Tuesday 16 March 2010

Remembrance Of The Locations

This entry is the fourth part of my write-up regarding the Time Quest 2 event held on the 12th to 14th March 2010.
The full story can be read across the following entries:

You can also read Bob Mitsch’s review of his trip:

On the Thursday before Time Quest I took Bob Mitsch on a whistlestop tour of some choice locations around the easterly side of central London, followed by the westerly side the next day.

The first tour was aiming for Butler’s Wharf, the warehouses used in Resurrection Of The Daleks. The second tour was steered towards the Cole Hill School seen in Remembrance Of The Daleks – in reality now a community centre in Hammersmith.

We arranged to meet at Liverpool Street station, and was joined by Edward Miller, a McCoy fan who in the spirt of the tour was in near full costume. I say near full because he was missing the question-mark pullover – but not for long, as I had been asked to bring along his one from the recent Group Buying that Bob had been running.

Bob did show us all up by arriving in full Tom Baker costume, resplendent with scarf and jelly babies!

First stop on our tour took us past the GPO Post Office Tower (now the BT Tower) which is just off Tottenham Court Road. This was seen in The War Machines way back in 1966 (the year I was born - showing my age there!) We then took in Bedford Square, which is where The Doctor lands the TARDIS for that episode (see below).

From there we walked to Forbidden Planet, the largest sci-fi bookstore in London. I used to go to it when it was just a single store on Denmark Street, a short walk away, but now after a couple of changes of premises, they have settled on a large two-floor store on Shaftesbury Avenue.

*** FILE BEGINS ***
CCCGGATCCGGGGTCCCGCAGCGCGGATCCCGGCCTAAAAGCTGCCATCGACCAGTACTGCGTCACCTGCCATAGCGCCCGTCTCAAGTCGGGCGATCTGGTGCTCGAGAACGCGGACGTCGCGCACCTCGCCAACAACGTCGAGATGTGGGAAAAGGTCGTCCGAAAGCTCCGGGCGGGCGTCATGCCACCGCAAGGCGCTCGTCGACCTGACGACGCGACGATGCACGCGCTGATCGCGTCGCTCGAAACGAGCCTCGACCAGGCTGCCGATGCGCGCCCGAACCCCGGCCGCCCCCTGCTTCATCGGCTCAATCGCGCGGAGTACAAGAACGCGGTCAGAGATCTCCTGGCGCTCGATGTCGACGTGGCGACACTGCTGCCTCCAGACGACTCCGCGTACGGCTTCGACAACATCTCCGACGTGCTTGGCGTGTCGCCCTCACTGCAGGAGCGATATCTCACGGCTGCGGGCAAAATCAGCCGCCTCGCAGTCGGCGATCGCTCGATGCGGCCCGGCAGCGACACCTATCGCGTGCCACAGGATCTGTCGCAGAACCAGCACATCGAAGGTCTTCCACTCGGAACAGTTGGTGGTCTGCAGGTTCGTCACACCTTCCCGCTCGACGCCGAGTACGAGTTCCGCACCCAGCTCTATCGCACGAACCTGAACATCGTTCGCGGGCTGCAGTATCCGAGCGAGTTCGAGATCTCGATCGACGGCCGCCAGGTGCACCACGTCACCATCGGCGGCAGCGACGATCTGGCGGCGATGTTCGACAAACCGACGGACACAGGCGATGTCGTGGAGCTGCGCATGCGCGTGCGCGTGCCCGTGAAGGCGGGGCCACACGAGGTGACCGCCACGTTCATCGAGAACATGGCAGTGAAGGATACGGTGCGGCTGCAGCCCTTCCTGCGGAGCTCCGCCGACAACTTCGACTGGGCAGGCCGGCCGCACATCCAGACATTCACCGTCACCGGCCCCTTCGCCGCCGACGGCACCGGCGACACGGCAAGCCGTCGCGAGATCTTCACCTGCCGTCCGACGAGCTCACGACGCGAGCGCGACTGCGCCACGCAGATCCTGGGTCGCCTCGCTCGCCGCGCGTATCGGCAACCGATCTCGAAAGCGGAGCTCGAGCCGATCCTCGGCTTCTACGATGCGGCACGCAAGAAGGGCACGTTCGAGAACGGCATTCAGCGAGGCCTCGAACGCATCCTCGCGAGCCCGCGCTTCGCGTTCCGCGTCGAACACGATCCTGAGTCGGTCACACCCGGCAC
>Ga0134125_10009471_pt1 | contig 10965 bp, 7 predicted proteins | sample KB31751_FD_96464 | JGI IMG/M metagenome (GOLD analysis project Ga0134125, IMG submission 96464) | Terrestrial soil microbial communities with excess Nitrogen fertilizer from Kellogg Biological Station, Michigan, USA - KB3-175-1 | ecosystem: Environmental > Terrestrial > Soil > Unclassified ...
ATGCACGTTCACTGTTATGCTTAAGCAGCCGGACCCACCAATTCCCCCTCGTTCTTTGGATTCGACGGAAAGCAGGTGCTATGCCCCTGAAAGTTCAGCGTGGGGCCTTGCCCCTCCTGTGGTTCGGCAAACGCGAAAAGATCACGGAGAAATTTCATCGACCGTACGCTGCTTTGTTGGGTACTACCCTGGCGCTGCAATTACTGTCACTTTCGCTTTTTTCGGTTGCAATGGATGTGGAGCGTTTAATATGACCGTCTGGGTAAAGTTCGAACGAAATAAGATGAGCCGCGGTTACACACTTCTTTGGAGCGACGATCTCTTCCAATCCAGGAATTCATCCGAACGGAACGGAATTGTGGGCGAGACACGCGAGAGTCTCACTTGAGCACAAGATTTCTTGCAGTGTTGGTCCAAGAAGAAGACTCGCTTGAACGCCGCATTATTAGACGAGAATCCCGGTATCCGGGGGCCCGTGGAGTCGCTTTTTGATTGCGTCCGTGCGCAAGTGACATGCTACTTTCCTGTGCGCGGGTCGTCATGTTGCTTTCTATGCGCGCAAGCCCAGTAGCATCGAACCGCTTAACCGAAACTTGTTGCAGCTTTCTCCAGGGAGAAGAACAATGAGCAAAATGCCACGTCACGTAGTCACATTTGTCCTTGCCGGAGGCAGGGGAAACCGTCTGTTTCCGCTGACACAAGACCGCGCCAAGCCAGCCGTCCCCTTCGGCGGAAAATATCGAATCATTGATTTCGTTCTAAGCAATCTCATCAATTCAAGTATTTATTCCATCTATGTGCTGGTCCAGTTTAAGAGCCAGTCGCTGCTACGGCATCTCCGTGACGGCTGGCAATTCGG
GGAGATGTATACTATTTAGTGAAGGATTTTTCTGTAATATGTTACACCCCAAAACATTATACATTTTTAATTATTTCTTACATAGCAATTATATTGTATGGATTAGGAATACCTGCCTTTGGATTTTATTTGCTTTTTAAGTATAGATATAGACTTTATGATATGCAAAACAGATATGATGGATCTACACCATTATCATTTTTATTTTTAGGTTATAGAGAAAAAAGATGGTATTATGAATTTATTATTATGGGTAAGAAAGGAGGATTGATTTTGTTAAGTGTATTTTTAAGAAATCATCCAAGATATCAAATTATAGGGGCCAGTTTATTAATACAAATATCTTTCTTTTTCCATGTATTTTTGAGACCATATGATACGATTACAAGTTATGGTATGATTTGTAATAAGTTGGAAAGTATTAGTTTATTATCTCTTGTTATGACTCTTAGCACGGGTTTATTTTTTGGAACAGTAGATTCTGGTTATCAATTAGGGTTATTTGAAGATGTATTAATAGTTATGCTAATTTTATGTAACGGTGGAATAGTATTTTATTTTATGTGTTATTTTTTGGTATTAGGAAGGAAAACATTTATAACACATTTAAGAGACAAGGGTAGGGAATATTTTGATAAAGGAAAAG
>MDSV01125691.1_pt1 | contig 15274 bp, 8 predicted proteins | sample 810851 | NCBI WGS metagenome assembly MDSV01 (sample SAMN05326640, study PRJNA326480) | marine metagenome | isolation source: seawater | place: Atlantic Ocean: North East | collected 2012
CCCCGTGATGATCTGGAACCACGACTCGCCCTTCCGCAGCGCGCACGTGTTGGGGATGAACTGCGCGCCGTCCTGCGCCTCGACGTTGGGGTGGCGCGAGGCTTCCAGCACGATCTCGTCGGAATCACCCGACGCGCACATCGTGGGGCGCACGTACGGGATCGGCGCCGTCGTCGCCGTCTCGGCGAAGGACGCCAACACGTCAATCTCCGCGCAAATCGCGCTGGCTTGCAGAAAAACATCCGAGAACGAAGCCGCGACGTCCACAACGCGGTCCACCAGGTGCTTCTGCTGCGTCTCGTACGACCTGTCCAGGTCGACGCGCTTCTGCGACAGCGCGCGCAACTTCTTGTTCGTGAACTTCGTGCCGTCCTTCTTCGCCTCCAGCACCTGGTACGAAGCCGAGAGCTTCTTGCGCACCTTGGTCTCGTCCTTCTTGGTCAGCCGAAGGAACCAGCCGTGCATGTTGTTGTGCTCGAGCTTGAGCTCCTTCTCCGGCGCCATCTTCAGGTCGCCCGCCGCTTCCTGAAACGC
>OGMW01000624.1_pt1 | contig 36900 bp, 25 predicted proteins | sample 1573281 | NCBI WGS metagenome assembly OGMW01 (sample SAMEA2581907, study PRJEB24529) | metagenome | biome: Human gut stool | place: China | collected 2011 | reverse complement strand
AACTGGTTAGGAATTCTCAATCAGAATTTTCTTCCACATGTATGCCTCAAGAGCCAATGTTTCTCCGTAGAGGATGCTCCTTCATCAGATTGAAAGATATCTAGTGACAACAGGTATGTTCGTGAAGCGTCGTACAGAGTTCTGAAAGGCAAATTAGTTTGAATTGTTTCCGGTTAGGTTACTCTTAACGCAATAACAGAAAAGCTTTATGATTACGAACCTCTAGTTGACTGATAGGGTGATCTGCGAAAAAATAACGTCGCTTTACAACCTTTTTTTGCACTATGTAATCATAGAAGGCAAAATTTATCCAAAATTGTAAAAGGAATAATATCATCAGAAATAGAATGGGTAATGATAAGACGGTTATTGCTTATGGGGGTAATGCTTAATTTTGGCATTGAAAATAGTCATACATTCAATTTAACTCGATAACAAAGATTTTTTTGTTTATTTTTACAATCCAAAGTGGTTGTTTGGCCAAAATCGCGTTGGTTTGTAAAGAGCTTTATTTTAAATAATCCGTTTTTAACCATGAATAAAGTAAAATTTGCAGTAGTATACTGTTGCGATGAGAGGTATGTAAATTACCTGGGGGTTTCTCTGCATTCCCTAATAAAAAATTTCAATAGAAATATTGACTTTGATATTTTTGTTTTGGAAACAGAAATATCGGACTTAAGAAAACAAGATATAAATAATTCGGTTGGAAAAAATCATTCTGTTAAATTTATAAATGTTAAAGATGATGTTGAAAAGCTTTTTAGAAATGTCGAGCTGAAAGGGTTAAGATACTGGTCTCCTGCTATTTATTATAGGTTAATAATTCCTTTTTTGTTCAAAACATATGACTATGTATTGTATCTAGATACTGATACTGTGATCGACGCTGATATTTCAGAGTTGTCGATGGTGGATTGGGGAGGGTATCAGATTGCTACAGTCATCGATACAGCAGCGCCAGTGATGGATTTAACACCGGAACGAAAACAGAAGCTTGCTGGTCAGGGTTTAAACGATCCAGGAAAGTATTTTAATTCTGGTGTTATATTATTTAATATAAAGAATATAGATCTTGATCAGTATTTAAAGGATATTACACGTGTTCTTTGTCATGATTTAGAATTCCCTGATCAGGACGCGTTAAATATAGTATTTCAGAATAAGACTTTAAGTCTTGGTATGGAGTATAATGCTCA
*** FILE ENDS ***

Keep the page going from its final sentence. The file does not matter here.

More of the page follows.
Bob was like a child in a sweetshop: everything was new and exciting, and little of it available in the US (see right). He bemoaned the lack of such memorabilia in America, but as Ed and I reminded him, it is a British show after all!

After prising him away from the DVDs, books, comics, toys, models . . ..  .  we took a quick fly past Soho, where many of the fabric shops I get my materials from are located.

The other side of Soho brought us out at Piccadilly Circus, site of another original period Police Post. Here was also hooked up with a friend of Ed’s who joined us for the rest of the tour.
When I conducted this tour I thought there were only two surviving Police Posts in London.
I have since discovered that there are a lot more.

You can read about all of them under
Eleven TARDISES For Eleven Doctors
We then took a shortish walk down to Trafalgar Square to see where the Daleks had trundled around in Dalek Invasion Of Earth. We found the exact spots used, and after getting some minor abuse from a group of boiler-suited workmen (‘Look out: Daleks!’ isn’t massively original guys, though more appropriate than they thought!).

We had some fun taking pictures around the square (see right). I just love the way Bob plays tot he camera!

We then took a shortish walk down to Westminster Bridge and the Houses Of Parliament, where more Daleks took a sightseeing tour, not dissimilar from our own . ..

We then hopped on a bus to take us up Victoria Street and jumped out around Westminster Cathedral. Opposite this is a road called Palace Street, that leads to Buckingham Place. Bob was keen to see this, especially Number One Buckingham Place, which had been used in 1967 as the exterior of Number Six’s London house in The Prisoner (see right).